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AbbreviatedTypes defines compact type aliases of frequently used types with long names, e.g., AbsVecFloat for AbstractVector{Float64}. The "abbreviated" type names are useful in making function signatures more compact.

Change since Version 0.3

Before Version 0.3, AbbreviatedTypes defined the type aliases internally and exported them so that they can be used in the package importing AbbreviatedTypes. Since Version 0.3, AbbreviatedTypes does not define the type aliases internally; instead, it defines the type aliases directly in the packages importing AbbreviatedTypes. This allows the users to tailor the behavior of AbbreviatedTypes for individual packages importing it. Specifically, the users can define Float as any of the concrete subtypes of AbstractFloat, i.e., Float16, Float32, or Float64. This is useful when you want to use AbsVecFloat as an abstract vector of Float32 in one package (e.g., written for GPU) and of Float64 in another package. The different definitions of Float in different packages do not conflict with one another because they live in different namespaces.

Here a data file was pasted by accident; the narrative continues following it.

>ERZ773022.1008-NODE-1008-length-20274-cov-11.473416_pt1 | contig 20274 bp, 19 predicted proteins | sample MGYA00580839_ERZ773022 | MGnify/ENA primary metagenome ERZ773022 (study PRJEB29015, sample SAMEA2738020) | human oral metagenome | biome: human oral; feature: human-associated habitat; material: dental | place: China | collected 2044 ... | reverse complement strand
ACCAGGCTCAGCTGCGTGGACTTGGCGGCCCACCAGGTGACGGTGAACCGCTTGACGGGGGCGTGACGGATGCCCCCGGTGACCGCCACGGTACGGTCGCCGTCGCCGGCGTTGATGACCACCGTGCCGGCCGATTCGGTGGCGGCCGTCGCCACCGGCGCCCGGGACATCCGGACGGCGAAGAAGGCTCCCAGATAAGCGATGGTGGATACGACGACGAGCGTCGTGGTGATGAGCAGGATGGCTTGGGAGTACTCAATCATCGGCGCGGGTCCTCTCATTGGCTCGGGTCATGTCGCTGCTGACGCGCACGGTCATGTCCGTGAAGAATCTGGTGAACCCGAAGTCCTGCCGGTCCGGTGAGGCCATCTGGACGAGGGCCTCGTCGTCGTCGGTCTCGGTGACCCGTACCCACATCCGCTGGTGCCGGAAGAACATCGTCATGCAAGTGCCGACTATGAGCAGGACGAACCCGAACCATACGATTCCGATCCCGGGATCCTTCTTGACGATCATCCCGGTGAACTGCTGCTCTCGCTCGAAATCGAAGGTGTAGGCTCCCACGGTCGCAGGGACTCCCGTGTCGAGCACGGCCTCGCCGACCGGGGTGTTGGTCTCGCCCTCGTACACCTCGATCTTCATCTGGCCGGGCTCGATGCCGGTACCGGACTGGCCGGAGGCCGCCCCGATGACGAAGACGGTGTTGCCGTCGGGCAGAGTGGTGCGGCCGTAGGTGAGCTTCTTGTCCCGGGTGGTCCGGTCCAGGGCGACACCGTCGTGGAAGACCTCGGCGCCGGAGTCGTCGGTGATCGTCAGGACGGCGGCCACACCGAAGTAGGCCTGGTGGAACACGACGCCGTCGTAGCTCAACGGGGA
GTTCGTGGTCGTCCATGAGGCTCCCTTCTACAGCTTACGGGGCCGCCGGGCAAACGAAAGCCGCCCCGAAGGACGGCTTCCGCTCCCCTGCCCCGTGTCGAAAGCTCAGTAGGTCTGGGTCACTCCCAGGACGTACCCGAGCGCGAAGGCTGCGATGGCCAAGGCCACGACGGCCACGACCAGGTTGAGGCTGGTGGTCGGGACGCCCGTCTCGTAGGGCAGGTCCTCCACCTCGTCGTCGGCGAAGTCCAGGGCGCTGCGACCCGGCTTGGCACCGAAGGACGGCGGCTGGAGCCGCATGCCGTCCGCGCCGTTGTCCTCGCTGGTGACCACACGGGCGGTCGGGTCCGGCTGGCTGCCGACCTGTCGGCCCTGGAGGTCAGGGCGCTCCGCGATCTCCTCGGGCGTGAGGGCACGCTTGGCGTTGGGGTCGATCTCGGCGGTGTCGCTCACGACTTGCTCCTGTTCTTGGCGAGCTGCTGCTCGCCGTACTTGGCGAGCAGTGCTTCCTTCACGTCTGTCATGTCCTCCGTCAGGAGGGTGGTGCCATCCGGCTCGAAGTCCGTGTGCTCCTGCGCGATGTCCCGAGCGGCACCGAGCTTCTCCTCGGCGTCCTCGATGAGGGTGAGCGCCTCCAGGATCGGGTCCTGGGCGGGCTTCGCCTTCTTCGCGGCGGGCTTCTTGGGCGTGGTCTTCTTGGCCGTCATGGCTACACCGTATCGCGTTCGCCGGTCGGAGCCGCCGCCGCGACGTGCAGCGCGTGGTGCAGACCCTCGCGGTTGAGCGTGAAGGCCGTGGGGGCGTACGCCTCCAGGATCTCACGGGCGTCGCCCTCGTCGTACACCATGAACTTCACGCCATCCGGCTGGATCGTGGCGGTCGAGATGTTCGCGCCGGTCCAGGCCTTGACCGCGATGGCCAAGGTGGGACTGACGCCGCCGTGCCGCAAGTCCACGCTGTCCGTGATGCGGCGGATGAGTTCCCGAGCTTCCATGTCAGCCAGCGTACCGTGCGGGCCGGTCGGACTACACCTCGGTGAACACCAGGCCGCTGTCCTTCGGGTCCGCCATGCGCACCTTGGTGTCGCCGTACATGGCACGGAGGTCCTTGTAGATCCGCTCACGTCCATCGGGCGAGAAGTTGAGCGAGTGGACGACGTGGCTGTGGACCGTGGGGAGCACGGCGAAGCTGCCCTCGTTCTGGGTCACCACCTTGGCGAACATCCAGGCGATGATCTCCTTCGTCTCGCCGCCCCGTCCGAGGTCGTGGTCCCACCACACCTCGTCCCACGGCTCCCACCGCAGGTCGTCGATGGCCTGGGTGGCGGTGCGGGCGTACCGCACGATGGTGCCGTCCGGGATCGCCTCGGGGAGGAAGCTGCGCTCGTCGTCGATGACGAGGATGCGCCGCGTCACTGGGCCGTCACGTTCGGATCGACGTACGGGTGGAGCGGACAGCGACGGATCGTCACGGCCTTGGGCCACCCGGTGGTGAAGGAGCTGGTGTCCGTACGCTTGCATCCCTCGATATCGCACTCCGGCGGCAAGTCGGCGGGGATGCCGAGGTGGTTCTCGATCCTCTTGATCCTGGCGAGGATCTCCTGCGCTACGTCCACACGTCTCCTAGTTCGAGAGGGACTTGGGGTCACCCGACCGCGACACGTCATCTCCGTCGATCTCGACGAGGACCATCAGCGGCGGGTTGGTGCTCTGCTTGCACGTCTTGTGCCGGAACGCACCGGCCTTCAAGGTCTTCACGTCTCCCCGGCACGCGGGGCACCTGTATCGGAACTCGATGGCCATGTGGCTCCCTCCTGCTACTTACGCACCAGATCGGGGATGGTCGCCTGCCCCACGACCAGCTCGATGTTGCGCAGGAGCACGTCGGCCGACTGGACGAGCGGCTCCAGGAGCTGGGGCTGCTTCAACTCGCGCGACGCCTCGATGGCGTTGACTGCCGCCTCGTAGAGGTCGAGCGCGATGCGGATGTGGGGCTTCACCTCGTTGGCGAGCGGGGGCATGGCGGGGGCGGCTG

After using AbbreviatedTypes, call the macro @define_types_with() with the concrete subtype of AbstractFloat. For example,

module MyPkg

using AbbreviatedTypes; @define_types_with(Float64)  # Float == Float64

function myfun(x::AbsVecFloat)  # AbsVecFloat == AbstractVector{Float64}

The technique of using a macro to inject definitions in a calling module is discussed in this discourse thread.

For the definitions of available type aliases, see the code here. The usage of the type aliases should be trivial, but I would like to note the special usage of the aliases of StaticArray types as constructors. For example, SInt{K} is an alias of SVector{K,Int}, but SInt can be also used as a constructor without specifying the length K:

x1 = SInt{3}(1, 2, 3)  # [1, 2, 3]
x2 = SInt(1, 2, 3)  # [1, 2, 3]
@assert x1 == x2

Similar type aliases SBool, SFloat, and SComplexF are defined. When used as constructors, these automatically convert the arguments to the corresponding element type:

SBool(1, 0)  # [true, false]
SInt(1.0, 2.0, 3.0)  # [1, 2, 3]
SFloat(1, 2, 3)  # [1.0, 2.0, 3.0]
SComplexF(1, 2, 3)  # [1.0 + 0.0im, 2.0 + 0.0im, 3.0 + 0.0im]

Absolute and relative error tolerances for floating point arithmetic

In double-precision floating point arithmetic, eps(Float64) and Base.rtoldefault(Float64) are commonly used as absolute and relative error tolerances. In addition to type aliases, AbbreviatedTypes defines τₐ₀ and τᵣ₀ as eps(Float) and Base.rtoldefault(Float), so that they can be used as the absolute and relative error tolerances for the user-defined Float type through @define_types_with().